Research Highlights

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  • A new study explores the links between diet and colorectal cancer risk by showing that changes to the intestinal microbiome in mice fed a high-fat diet result in attenuated MHC class II expression by intestinal stem cells and hence impaired immune surveillance of tumour initiation.

    • Kirsty Minton
    Research Highlight
  • A new study describes the extensive transcriptional remodelling that occurs in neutrophils during inflammation, detailing the transcription factors that control neutrophil maturation and effector functions.

    • Lucy Bird
    Research Highlight
  • The type 2 cytokine TSLP acts on T cells to promote sebum secretion and uses up lipids in this process, leading to loss of white adipose tissue.

    • Yvonne Bordon
    Research Highlight
  • Intestinal IgA responses to commensal fungi are mutualistic, selecting for fungi that are less pathogenic and more fit.

    • Yvonne Bordon
    Research Highlight
  • A new study in Cell provides a single-cell map of the epigenetic and transcriptomic landscape in response to influenza vaccination, revealing persistent epigenomic remodelling in myeloid cells and the antiviral effects of adjuvant.

    • Lucy Bird
    Research Highlight
  • A new study in Cell provides a cellular atlas of the oral mucosa, revealing complex stromal–immune cell interactions that support inflammatory responsiveness and neutrophil recruitment.

    • Lucy Bird
    Research Highlight
  • This study reports serum metabolome profiling of children naturally infected with Plasmodium falciparum in Burkina Faso, West Africa, revealing major changes in endogenous steroid levels with effects on adaptive immunity.

    • Kirsty Minton
    Research Highlight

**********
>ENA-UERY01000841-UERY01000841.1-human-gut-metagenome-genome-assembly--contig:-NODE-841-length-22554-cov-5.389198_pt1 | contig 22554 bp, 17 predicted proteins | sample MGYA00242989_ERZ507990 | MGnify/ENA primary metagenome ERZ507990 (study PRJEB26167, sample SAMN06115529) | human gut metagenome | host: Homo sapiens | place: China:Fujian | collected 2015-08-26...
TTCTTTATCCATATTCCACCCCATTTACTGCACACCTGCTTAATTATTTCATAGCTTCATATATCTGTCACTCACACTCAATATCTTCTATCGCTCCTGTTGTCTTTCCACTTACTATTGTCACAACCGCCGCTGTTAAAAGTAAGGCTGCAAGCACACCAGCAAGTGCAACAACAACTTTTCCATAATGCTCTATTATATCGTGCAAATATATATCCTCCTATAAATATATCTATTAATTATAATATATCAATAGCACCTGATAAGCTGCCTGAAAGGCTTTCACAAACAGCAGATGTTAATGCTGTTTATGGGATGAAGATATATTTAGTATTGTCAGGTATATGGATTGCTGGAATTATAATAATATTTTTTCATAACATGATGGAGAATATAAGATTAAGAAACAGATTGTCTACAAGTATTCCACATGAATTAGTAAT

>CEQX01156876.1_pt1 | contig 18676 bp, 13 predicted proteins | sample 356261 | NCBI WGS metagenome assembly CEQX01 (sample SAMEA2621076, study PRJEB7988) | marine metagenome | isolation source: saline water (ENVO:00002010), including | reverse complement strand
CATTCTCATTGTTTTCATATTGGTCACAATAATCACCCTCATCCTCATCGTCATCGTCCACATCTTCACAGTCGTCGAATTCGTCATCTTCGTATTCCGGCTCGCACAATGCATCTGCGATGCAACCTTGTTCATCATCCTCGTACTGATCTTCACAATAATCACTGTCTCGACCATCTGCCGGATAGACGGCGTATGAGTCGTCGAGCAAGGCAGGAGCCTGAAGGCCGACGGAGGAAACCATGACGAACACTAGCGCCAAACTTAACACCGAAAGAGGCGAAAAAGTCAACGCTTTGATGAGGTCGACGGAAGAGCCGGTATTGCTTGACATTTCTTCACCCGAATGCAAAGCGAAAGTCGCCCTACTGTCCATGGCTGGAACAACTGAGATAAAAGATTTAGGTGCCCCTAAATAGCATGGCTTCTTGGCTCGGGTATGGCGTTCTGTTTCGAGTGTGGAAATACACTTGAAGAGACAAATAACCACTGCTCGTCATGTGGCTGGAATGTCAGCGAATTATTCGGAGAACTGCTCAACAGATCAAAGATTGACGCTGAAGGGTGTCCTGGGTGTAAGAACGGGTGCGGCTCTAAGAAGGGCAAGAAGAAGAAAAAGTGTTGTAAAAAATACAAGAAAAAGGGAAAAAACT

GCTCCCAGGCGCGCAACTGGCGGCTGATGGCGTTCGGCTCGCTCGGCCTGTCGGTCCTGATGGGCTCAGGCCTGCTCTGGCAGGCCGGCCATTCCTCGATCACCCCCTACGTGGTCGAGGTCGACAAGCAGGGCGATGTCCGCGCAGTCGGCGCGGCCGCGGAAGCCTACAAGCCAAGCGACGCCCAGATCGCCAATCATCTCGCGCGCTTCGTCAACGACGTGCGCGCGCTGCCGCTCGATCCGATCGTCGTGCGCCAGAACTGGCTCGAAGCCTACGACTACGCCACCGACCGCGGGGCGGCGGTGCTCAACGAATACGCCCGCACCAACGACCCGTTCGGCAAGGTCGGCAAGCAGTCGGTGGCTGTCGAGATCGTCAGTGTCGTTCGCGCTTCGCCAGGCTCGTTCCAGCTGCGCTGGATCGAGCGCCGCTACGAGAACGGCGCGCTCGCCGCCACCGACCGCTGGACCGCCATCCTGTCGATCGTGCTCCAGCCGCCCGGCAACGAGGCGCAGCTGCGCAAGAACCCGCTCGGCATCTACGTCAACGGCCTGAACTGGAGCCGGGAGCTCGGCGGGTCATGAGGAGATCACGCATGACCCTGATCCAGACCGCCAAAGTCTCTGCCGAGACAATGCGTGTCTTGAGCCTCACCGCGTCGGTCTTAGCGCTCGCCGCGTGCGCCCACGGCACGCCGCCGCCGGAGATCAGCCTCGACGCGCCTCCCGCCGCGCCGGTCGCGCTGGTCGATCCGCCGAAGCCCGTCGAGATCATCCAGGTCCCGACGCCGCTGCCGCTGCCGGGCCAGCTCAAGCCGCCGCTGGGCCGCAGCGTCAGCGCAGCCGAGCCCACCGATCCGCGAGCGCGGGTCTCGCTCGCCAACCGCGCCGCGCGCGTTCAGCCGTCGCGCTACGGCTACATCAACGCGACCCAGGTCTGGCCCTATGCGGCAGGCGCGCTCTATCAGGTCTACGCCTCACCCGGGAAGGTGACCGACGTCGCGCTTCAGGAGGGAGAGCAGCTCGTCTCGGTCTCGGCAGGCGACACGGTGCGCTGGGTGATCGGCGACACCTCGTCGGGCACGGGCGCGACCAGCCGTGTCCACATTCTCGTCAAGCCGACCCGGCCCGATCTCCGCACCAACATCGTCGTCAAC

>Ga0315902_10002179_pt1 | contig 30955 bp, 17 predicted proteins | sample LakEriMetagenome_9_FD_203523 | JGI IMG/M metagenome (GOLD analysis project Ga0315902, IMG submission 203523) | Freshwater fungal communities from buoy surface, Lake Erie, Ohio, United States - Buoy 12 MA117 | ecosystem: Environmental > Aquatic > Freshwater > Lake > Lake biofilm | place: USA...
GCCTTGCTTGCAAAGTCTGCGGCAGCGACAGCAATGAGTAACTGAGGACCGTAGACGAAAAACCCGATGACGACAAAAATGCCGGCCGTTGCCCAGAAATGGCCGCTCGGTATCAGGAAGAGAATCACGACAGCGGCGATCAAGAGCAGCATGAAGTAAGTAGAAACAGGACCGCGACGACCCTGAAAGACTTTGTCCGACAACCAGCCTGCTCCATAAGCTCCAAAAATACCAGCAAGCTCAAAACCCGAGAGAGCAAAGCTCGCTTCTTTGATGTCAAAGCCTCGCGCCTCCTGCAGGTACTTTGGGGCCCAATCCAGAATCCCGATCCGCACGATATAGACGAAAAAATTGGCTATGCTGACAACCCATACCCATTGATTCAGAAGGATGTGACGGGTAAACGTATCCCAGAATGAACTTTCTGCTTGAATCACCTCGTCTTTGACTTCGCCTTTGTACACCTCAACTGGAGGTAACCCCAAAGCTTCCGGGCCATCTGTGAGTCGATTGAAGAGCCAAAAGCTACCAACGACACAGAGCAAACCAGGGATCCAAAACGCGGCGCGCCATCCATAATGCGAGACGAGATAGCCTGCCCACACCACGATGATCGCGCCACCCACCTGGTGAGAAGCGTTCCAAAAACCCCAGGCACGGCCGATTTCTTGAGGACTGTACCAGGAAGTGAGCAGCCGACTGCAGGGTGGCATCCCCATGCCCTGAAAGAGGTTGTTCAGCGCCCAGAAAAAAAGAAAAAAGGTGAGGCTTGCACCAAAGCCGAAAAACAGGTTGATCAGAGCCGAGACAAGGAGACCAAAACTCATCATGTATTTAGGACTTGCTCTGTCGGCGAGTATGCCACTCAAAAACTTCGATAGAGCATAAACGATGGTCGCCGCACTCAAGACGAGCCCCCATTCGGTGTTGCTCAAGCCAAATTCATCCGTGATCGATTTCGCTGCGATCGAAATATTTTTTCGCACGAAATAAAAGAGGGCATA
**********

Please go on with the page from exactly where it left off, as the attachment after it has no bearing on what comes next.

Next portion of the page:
• A new study in Nature shows that sensory neurons communicate with dermal macrophages after sunburn-like skin damage to favour healing over inflammation.

    • Lucy Bird
    Research Highlight
  • Sussan Nourshargh and colleagues outline a mechanism for the reverse transendothelial migration of neutrophils that they observe occurs more frequently in aged mice than in young mice.

    • Kirsty Minton
    Research Highlight
  • Mitohormesis is observed in macrophages exposed to mitochondrial stress and contributes to repressing subsequent inflammatory responses.

    • Yvonne Bordon
    Research Highlight
  • A paper in Nature Immunology describes a new subset of fibroblastic reticular cells, defined by expression of Gremlin 1, in lymphoid tissues that maintain homeostasis of conventional dendritic cells and ensure proper T cell immunity.

    • Lucy Bird
    Research Highlight
  • The currently licensed mRNA vaccines for SARS-CoV-2 can elicit cross-neutralizing antibodies against B.1.351 variants of the virus, but are less potent against these variants.

    • Yvonne Bordon
    Research Highlight
  • New research published in Immunity suggests that the increased rigidity of cancer cells during metastasis can result in a biophysical vulnerability to killing by cytotoxic lymphocytes through a form of mechanosurveillance.

    • Kirsty Minton
    Research Highlight
  • Clonal haematopoiesis — an expansion of blood cell clones due to advantageous somatic mutations — is linked to myocardial infarction. A new study shows that activation of the AIM2 inflammasome in clonally expanded macrophages exacerbates atherosclerosis by driving both proliferation and pyroptosis.

    • Lucy Bird
    Research Highlight
  • A recent study in Immunity explains the loss of T cells and consequent increased susceptibility to bacterial infection following severe tissue injury. Injury-induced AIM2 inflammasome activation causes expansion of a CD95L-expressing monocyte population, which leads to extrinsic T cell apoptosis.

    • Lucy Bird
    Research Highlight
  • Intestinal helminths can increase the lethality of a subsequent coinfection with neurotropic flaviviruses by activating tuft cells and type 2 immune mechanisms in the gut.

    • Yvonne Bordon
    Research Highlight
  • A recent study in Science describes how the innate immune sensor cGAS is inhibited by phosphorylation during mitosis to prevent an inflammatory response to self-DNA.

    • Kirsty Minton
    Research Highlight